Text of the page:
Guidelines from World Health Organization

Review from Executive Summary of The World Health Organization’s publication, The Guidelines for Indoor Air Quality: Dampness and Mould:

On the basis of this review, the following guidelines were formulated. Persistent dampness and microbial growth on interior surfaces and in building structures should be avoided or minimized, as they may lead to adverse health effects.

  • Indicators of dampness and microbial growth include the presence of condensation on surfaces or in structures, visible mould, perceived mouldy odour and a history of water damage, leakage or penetration. Thorough inspection and, if necessary, appropriate measurements can be used to confirm indoor moisture and microbial growth.
  • As the relations between dampness, microbial exposure and health effects cannot be quantified precisely, no quantitative health-based guideline values or thresholds can be recommended for acceptable levels of contamination with microorganisms. Instead, it is recommended that dampness and mould-related problems be prevented. When they occur, they should be remediated because they increase the risk of hazardous exposure to microbes and chemicals.
  • Well-designed, well-constructed, well-maintained building envelopes are critical to the prevention and control of excess moisture and microbial growth, as they prevent thermal bridges and the entry of liquid or vapour-phase water.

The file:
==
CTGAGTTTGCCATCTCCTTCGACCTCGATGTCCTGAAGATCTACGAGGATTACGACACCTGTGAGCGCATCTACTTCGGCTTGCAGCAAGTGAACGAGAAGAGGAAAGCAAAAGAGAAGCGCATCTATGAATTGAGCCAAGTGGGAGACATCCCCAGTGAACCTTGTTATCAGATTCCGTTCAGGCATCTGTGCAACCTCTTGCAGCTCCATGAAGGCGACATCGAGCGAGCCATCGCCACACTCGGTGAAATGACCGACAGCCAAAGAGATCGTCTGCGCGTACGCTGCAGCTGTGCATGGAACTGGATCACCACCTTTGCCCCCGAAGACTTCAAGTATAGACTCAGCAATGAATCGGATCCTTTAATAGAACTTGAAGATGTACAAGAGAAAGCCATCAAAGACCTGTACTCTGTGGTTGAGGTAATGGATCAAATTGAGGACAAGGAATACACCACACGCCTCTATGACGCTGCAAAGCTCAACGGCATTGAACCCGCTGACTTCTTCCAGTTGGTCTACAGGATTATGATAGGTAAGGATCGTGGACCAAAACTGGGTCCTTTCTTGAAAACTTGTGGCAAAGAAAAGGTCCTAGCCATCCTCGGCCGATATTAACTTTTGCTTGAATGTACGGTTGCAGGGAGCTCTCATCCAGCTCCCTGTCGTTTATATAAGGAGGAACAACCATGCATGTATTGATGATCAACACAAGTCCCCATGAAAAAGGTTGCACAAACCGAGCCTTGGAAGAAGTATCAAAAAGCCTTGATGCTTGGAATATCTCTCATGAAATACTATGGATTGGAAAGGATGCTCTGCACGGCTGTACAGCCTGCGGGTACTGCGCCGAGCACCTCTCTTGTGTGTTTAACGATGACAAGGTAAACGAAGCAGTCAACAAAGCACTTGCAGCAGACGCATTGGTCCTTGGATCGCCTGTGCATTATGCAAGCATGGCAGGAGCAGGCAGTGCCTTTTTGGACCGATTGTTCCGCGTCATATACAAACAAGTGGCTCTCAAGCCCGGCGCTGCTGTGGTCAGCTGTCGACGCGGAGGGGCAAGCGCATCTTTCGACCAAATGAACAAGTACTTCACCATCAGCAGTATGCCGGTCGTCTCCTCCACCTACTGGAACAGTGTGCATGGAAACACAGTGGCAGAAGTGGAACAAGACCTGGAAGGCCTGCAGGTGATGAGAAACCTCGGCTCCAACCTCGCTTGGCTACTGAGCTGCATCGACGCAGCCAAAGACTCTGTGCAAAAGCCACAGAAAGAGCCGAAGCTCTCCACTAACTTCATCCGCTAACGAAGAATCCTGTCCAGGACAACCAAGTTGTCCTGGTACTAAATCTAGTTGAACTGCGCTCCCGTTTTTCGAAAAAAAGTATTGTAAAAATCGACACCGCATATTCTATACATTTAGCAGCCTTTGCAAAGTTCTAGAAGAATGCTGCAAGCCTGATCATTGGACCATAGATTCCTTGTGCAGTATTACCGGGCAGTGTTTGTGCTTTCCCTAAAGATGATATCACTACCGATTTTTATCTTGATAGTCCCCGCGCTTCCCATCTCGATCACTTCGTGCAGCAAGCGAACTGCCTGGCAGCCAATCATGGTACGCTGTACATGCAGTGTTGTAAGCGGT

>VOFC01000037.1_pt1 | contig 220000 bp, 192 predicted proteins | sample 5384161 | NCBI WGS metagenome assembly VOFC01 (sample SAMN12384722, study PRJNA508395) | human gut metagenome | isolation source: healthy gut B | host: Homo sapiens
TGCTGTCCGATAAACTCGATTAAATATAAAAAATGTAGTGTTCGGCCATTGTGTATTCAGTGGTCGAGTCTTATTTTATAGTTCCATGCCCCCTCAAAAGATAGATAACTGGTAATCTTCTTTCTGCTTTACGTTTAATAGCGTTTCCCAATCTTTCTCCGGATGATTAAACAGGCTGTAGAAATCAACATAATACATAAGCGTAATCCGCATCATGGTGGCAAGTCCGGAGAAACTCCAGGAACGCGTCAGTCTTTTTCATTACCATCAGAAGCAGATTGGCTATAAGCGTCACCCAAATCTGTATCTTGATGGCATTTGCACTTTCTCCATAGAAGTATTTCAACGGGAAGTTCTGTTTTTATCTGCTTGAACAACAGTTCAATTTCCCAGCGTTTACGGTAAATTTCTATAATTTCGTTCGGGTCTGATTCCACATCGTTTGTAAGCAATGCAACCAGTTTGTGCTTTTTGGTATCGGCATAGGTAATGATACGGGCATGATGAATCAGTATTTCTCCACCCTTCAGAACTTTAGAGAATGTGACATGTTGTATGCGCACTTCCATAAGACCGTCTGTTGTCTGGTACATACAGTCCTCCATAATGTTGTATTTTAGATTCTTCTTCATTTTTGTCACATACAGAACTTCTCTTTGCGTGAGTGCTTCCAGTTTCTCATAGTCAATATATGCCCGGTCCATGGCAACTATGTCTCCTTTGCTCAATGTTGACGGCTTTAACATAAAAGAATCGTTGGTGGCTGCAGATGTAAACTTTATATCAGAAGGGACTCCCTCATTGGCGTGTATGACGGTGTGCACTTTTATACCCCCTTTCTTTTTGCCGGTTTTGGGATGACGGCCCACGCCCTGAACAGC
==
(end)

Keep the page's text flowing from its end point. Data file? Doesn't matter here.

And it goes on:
• Management of moisture requires proper control of temperatures and ventilation to avoid excess humidity, condensation on surfaces and excess moisture in materials. Ventilation should be distributed effectively throughout spaces, and stagnant air zones should be avoided.
  • Building owners are responsible for providing a healthy workplace or living environment free of excess moisture and mould, by ensuring proper building construction and maintenance. The occupants are responsible for managing the use of water, heating, ventilation and appliances in a manner that does not lead to dampness and mould growth. Local recommendations for different climatic regions should be updated to control dampness-mediated microbial growth in buildings and to ensure desirable indoor air quality.
  • Dampness and mould may be particularly prevalent in poorly maintained housing for low-income people. Remediation of the conditions that lead to adverse exposure should be given priority to prevent an additional contribution to poor health in populations who are already living with an increased burden of disease.

Schild – Vereinte Nationen-Campus (UN-Campus) Görresstr. 15 in Bonn. United Nations Educational Scientific and Cultural Organization (UNESCO-UNEVOC), World Health Organization (WHO-ECEH), United Nations University (UNU-EHS). (Photo by Michael Z.)

Full publication available at World Health Organization.